Small Meal Big Cultural Affair

I heard a soft roar as I stepped onto the three story escalator. By the time my feet hit the crescent of the escalator, the soft roar had turned into an all out ear piercing noise of chatter and clanging dishes, usual fare for one of New York’s biggest and busiest Chinese Dim Sum restaurants. “It is always like this on the weekends, but their table turnover is quite quick.” said Angie Yee, a long time dim sum lover and regular at the restaurant.

Visiting the five thousand square foot establishment on Elizabeth Street in Chinatown, Jing Fong, is like being transported to the center of Kowloon City, Hong Kong, on a Sunday afternoon, where most tea houses serve the dumpling style steamed and fried delicacies as a popular weekend brunch option.

Dim Sum is not just small appetizer size food that is served in small bamboo¬† baskets on carts that are pushed by servers around the room, it is a cultural institution for most Chinese. Patrons at at Jing Fong experience the culture of community eating and drinking tea, in an open banquet hall type establishment. Yellow uniformed clad waitresses, whose English dictionary primarily includes “you want chicken or shrimp,” shuffle around tables of hungry customers, from all ethnicity, who simply raise their hand to ask for their next dish. One quick mark on the bill, that sits on the table through out the meal, and you are served a dish.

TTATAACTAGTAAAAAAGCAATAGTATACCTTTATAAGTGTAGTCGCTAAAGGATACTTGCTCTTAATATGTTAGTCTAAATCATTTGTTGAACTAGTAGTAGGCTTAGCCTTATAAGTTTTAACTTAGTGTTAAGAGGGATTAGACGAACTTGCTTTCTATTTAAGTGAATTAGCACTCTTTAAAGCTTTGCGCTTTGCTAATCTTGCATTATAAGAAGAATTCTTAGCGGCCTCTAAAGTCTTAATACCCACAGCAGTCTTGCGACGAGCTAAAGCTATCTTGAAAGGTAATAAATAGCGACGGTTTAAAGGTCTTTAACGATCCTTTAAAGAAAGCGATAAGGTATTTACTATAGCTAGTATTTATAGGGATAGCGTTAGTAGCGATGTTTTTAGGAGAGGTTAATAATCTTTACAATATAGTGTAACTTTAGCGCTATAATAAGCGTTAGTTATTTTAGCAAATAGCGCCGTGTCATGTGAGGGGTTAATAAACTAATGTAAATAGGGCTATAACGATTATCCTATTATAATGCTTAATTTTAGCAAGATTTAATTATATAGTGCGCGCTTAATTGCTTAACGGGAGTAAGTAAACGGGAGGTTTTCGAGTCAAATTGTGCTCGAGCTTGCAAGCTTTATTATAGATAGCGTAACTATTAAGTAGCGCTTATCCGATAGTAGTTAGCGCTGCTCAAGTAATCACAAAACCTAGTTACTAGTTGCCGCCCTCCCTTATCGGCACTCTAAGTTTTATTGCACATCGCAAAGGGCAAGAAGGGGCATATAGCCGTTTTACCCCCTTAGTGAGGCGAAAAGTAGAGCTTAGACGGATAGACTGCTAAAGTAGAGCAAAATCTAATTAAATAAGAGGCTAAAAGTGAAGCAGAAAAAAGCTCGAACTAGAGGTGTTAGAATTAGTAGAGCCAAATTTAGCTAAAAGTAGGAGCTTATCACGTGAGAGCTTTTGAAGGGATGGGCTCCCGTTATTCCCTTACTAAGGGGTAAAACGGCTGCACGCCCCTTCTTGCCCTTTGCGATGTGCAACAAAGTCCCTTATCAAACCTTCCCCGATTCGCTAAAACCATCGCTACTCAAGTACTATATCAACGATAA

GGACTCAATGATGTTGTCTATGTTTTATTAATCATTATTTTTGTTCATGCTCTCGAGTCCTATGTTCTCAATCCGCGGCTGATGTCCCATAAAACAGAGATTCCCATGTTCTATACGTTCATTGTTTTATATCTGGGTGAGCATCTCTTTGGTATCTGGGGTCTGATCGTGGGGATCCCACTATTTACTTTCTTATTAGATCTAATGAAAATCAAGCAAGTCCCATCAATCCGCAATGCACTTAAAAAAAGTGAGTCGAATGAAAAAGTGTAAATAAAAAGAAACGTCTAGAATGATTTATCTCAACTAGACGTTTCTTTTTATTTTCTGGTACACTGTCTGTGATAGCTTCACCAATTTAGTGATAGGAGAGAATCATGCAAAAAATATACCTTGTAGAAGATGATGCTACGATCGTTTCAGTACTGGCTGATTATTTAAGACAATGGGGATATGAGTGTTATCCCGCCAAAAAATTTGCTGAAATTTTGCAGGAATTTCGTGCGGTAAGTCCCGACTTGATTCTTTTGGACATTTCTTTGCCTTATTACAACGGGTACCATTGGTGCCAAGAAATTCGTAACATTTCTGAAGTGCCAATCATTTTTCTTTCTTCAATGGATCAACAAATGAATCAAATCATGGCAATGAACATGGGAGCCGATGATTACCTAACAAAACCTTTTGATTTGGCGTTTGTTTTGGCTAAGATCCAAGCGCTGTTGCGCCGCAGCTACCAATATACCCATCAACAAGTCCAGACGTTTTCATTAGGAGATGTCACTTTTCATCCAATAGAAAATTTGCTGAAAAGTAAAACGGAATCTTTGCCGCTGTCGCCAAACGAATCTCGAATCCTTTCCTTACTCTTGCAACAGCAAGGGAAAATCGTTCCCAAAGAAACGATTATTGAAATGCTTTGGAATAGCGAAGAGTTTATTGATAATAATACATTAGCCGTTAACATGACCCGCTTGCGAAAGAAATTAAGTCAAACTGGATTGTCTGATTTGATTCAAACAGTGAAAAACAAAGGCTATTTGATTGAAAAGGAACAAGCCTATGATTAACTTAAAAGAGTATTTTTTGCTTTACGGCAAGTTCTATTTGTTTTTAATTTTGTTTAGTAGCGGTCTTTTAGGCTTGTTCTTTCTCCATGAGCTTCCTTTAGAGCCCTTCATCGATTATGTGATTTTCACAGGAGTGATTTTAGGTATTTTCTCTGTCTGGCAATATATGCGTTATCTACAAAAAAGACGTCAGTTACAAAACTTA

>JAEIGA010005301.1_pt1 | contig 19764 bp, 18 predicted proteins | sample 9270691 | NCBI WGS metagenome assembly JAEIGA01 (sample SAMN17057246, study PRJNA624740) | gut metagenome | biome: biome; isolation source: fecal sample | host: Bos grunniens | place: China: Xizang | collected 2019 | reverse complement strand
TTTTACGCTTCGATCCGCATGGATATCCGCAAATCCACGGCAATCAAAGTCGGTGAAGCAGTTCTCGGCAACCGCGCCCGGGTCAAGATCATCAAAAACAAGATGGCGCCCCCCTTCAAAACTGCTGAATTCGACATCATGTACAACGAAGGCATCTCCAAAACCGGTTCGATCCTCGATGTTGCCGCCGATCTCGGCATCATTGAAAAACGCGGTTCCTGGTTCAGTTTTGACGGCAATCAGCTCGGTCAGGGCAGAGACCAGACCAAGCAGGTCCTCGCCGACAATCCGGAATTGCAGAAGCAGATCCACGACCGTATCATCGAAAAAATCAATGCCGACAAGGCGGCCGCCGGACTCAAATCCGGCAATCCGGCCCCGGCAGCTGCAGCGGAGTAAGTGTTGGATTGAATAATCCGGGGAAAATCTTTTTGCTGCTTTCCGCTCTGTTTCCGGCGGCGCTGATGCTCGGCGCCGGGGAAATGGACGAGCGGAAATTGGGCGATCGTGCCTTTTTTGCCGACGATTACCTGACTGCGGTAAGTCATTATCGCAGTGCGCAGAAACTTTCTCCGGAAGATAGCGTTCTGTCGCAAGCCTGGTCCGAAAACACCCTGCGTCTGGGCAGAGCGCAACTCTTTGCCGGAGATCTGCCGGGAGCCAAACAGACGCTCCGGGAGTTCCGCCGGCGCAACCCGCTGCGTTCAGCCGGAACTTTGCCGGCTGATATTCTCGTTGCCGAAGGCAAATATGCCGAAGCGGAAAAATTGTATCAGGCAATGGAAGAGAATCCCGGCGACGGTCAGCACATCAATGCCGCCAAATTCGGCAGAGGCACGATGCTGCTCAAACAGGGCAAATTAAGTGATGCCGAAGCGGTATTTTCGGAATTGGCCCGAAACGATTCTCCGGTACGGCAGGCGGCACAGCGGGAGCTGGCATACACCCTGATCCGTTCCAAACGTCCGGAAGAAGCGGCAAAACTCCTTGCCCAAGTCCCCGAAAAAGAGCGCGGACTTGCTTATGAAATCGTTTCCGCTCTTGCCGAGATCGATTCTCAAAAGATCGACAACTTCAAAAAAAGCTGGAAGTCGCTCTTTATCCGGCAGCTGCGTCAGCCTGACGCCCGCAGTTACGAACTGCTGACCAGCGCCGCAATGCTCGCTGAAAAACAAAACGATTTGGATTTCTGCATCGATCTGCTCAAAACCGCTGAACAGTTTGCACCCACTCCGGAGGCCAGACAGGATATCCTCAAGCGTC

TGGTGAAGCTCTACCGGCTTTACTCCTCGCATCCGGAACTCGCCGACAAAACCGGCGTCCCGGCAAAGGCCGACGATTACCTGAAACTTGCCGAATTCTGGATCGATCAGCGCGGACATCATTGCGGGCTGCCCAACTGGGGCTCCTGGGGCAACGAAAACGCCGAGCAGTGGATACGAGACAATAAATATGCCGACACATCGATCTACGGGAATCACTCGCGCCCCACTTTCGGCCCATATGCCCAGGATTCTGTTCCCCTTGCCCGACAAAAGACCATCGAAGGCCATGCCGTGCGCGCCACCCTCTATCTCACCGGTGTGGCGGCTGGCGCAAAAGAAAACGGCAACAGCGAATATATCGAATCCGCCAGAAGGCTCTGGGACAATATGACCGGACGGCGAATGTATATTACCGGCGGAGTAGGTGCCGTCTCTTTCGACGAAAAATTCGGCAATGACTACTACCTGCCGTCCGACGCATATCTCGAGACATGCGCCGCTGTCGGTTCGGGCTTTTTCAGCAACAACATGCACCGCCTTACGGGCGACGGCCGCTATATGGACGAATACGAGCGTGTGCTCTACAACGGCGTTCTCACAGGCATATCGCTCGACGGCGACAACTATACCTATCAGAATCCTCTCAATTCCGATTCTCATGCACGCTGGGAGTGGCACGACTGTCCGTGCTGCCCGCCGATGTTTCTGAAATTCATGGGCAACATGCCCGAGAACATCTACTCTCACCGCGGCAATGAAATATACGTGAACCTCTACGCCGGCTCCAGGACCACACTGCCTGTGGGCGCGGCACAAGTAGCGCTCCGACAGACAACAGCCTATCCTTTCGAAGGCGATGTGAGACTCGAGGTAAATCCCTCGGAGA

Served in Bamboo Baskets

 

The red and gold, dragon walled clad, restaurant seats almost 300 people and talking at a whisper is just not an option. Cantonese, Mandarin, Spanish, English, and at our table Hindi, could be heard buzzing around. There is a head maitre d’ who oversees about 4 tables at a time. She or he works as a translator and a quality control inspector, ensuring waitresses know what dim sum specialty the customer has ordered and making sure the appropriate charge has been added to the bill.

Our maitre d’, Lucy Ping was completely enamored by my five year old’s love of the pork, shrimp and fish dim sum. “Most children don’t like our food, they think it is smelly,”she said. “Your daughter is good she likes different things.”

Types of Dim Sum

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